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Whenever Putin Visits Pikalyovo

Some 12 years have passed since Vladimir Putin's visit to Pikalyovo, also remembered for the epic 'Give me back my pen' moment, which happened during the meeting with Oleg Deripaska. The pressing social issues that caused Leningrad Oblast residents to block the federal highway are no longer relevant, whilst the local alumina refinery has become profitable. Initially, production lines of the enterprise founded back in the USSR failed to operate successfully due to being taken over by different owners. Everything is under control now, but what if the same situation could happen again? Finally, how come Pikalyovo has turned into a single-industry town, with its inhabitants' well-being depending on the economic efficiency of several businesses

Aluminium at any price

In the West, aluminium has been one of the most sought-after metals since the end of the 19th century, and it took the industry just a few decades to establish itself. This robust and corrosion-resistant element, which does not rust even in prolonged contact with moisture, has revolutionised construction, the automotive industry, instrumentation and many other sectors.

But this was not the case in Russia. Despite economic achievements on the eve of World War I, we were buying aluminium from abroad as there was no domestic production. Therefore, one of the main goals was to establish our production facilities.

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In 1932, the Volkhov aluminium smelter produced its first batch. In this way, the Soviet state could bridge over half a century of lagging behind the West and break the dependence on imports in this sector. However, it soon became evident that there was a catastrophic shortage of quality raw materials for metal production - the bauxite deposits in the country turned out to be too insignificant to meet the demand of the fast-growing industry. A decision was made to use another resource from which alumina and, accordingly, aluminium can be produced - nepheline.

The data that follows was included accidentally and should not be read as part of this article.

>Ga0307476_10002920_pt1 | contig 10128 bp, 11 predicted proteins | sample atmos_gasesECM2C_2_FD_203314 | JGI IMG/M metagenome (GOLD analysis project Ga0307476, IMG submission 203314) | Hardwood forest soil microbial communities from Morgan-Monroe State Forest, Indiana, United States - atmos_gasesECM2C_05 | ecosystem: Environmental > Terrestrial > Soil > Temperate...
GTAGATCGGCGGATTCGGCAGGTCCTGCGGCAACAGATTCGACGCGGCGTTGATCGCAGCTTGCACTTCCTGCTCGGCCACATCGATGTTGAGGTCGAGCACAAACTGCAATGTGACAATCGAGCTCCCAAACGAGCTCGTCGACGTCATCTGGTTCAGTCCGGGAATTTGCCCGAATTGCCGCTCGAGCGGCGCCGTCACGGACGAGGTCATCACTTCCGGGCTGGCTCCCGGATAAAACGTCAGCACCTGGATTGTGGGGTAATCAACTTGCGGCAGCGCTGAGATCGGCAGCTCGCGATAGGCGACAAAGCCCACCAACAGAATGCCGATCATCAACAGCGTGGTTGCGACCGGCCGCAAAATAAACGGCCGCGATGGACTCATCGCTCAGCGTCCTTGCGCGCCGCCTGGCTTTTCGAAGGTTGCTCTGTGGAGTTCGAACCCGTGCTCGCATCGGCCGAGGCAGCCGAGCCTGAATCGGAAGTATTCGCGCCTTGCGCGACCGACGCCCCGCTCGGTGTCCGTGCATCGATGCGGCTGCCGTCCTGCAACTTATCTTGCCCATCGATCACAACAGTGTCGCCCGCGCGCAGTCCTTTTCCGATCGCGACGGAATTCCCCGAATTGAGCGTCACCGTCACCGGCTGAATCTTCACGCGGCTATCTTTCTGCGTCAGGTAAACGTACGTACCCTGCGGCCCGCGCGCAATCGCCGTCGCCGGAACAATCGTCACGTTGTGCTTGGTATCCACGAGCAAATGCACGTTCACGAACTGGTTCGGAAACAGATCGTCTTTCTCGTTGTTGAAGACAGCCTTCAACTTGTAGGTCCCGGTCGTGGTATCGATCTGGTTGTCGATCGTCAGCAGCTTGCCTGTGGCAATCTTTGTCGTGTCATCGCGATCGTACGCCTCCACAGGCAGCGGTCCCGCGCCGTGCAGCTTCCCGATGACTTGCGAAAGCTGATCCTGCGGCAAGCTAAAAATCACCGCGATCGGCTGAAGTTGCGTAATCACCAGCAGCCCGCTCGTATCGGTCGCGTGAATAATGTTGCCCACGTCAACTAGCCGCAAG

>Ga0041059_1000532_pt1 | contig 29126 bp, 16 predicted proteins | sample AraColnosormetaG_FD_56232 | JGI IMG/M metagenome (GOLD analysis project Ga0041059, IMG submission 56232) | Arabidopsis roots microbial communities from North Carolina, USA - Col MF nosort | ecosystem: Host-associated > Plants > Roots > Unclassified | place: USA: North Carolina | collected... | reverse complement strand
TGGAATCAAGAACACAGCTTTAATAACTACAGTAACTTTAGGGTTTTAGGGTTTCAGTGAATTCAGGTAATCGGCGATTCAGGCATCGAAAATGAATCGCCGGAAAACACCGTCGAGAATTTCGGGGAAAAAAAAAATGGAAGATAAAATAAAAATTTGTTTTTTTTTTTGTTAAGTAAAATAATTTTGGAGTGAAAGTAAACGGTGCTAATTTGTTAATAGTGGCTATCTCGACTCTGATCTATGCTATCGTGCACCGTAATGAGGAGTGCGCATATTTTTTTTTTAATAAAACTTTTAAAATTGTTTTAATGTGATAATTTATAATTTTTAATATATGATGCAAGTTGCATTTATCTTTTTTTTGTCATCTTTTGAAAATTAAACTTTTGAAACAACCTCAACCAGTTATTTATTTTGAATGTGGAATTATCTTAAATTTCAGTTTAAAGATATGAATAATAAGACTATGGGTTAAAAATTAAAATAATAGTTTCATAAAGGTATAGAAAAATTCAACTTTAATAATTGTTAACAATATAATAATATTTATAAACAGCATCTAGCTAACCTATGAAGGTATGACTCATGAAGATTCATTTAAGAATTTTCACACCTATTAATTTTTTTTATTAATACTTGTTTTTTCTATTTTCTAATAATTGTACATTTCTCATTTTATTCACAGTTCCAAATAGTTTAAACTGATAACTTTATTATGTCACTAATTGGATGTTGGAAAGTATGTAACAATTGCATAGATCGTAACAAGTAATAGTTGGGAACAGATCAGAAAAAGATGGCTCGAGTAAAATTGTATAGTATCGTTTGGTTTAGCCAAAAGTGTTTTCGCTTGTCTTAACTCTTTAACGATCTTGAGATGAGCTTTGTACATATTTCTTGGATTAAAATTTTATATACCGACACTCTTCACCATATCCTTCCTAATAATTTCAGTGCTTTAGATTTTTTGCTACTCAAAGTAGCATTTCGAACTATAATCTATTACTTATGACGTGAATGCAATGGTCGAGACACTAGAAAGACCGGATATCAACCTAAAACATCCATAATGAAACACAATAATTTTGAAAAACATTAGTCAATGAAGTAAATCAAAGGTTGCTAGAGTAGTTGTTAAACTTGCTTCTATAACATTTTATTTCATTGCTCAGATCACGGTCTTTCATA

"The highest quality raw material for aluminium production in the world is bauxite. It contains around 50% alumina and only 2% silica, a harmful impurity. Nepheline has an entirely different proportion: approximately 28% alumina and 48% silica. Before using nepheline in the aluminium industry, it needed to be desiliconized, but the technology that made this possible in the mid-20th century was very complex and costly.

Furthermore, it did not entirely solve the problem of aluminium-silicon separation. The processing of nepheline produced alumina from which no high-quality product could be made. Nevertheless, the government's focus on using non-bauxite raw materials when a shortage of bauxite was proper. And the creation of a method for the integrated processing of nepheline into alumina and by-products (soda, potash, cement, gallium) can undoubtedly be called an outstanding achievement of domestic science," said Professor Viktor Sizyakov of the Metallurgy Department of St. Petersburg Mining University.

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The alumina refinery in Pikalyovo, which obtains its raw materials from the Murmansk region, where the apatite-nepheline ore is mined, began production in 1959. Its products were sent to the Volkhov Aluminum Smelter and several other industries, in particular, to Pikalevsky Cement. This company switched to new technology and started using nepheline sludge, a by-product of alumina production, as a resource base instead of clay.

Scientific breakthrough

In the second half of the seventies, it became clear that the existing method of alumina production by processing nepheline could not produce the high-quality aluminium needed for the aerospace industry, aircraft manufacturing and several other industries. The demand for the highest grade metal was so great that meetings dedicated to the issue were held in the office of Alexei Kosygin, Chairman of the USSR Council of Ministers.

The task of making a scientific breakthrough in the industry was set for the scientists of the Plekhanov Leningrad Institute (now St. Petersburg Mining University). Professor Victor Sizyakov solved the problem by proposing to introduce the technology of complete separation of aluminium and silicon based on the synthesis of a new class of super active ion exchangers - hydrafed calcium carboaluminates in a medium of strong electrolytes.